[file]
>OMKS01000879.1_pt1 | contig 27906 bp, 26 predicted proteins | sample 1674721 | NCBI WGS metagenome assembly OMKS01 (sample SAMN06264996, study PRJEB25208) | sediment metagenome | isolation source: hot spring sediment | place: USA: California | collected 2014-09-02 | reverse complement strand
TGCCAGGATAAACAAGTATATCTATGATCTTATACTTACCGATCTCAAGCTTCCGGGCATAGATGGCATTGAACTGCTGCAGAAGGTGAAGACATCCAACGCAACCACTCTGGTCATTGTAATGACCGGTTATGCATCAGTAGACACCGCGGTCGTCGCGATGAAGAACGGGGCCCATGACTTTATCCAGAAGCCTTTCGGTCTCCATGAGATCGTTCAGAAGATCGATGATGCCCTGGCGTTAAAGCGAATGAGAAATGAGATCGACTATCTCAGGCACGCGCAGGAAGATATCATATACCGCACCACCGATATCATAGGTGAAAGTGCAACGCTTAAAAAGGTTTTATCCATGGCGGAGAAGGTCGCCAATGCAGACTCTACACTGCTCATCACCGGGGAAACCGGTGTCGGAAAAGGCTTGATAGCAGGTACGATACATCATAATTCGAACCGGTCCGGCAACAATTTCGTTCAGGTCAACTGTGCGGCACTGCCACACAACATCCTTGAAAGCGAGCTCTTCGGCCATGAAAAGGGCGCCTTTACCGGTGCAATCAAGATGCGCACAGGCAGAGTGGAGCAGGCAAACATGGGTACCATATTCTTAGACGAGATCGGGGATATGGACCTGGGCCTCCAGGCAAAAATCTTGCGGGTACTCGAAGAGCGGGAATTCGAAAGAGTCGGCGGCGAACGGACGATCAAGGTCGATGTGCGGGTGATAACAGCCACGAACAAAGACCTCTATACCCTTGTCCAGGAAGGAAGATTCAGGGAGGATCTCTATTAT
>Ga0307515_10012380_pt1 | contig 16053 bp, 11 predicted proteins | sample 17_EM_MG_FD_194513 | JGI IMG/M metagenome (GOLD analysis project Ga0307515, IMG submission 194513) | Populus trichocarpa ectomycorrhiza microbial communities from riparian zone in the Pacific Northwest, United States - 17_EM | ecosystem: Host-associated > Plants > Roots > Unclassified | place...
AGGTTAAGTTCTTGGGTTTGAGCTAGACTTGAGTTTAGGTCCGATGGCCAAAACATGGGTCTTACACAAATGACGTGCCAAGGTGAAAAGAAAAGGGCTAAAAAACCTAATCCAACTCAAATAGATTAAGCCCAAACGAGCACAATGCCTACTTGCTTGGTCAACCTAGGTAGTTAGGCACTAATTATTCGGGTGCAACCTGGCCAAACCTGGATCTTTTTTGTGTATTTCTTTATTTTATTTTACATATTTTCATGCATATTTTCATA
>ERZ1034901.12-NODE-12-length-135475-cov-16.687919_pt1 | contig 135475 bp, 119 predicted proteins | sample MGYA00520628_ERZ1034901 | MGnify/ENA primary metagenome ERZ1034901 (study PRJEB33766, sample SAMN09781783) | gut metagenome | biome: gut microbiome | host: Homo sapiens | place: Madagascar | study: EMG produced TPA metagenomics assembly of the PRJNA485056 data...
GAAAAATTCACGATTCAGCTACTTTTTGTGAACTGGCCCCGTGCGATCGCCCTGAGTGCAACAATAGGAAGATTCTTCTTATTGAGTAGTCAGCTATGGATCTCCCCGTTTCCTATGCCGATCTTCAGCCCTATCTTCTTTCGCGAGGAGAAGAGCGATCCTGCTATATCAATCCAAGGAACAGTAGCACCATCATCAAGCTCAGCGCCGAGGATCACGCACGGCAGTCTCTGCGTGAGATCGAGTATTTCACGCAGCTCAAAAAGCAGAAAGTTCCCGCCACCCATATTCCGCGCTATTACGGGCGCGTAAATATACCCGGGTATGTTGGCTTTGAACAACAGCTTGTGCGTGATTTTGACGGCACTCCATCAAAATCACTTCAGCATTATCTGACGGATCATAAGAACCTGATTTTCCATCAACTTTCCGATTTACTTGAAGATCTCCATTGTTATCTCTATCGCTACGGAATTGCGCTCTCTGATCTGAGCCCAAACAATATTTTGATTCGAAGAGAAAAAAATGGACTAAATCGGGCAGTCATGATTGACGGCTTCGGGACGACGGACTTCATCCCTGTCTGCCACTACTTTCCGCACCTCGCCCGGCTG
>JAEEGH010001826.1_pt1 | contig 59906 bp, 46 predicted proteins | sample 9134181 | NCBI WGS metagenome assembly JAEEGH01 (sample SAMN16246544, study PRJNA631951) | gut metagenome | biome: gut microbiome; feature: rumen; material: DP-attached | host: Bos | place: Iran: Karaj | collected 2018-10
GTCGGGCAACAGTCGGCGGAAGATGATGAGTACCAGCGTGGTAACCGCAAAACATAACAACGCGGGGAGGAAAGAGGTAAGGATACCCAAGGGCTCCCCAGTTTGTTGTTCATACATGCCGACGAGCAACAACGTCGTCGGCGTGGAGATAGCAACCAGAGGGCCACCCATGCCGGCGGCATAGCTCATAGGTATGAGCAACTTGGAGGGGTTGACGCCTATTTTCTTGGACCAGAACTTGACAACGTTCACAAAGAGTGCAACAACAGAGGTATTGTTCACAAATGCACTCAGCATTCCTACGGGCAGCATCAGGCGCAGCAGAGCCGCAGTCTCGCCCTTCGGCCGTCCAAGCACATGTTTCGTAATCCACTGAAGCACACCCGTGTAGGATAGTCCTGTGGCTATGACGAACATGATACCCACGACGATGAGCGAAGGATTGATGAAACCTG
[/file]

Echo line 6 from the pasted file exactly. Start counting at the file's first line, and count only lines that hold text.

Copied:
GAAAAATTCACGATTCAGCTACTTTTTGTGAACTGGCCCCGTGCGATCGCCCTGAGTGCAACAATAGGAAGATTCTTCTTATTGAGTAGTCAGCTATGGATCTCCCCGTTTCCTATGCCGATCTTCAGCCCTATCTTCTTTCGCGAGGAGAAGAGCGATCCTGCTATATCAATCCAAGGAACAGTAGCACCATCATCAAGCTCAGCGCCGAGGATCACGCACGGCAGTCTCTGCGTGAGATCGAGTATTTCACGCAGCTCAAAAAGCAGAAAGTTCCCGCCACCCATATTCCGCGCTATTACGGGCGCGTAAATATACCCGGGTATGTTGGCTTTGAACAACAGCTTGTGCGTGATTTTGACGGCACTCCATCAAAATCACTTCAGCATTATCTGACGGATCATAAGAACCTGATTTTCCATCAACTTTCCGATTTACTTGAAGATCTCCATTGTTATCTCTATCGCTACGGAATTGCGCTCTCTGATCTGAGCCCAAACAATATTTTGATTCGAAGAGAAAAAAATGGACTAAATCGGGCAGTCATGATTGACGGCTTCGGGACGACGGACTTCATCCCTGTCTGCCACTACTTTCCGCACCTCGCCCGGCTG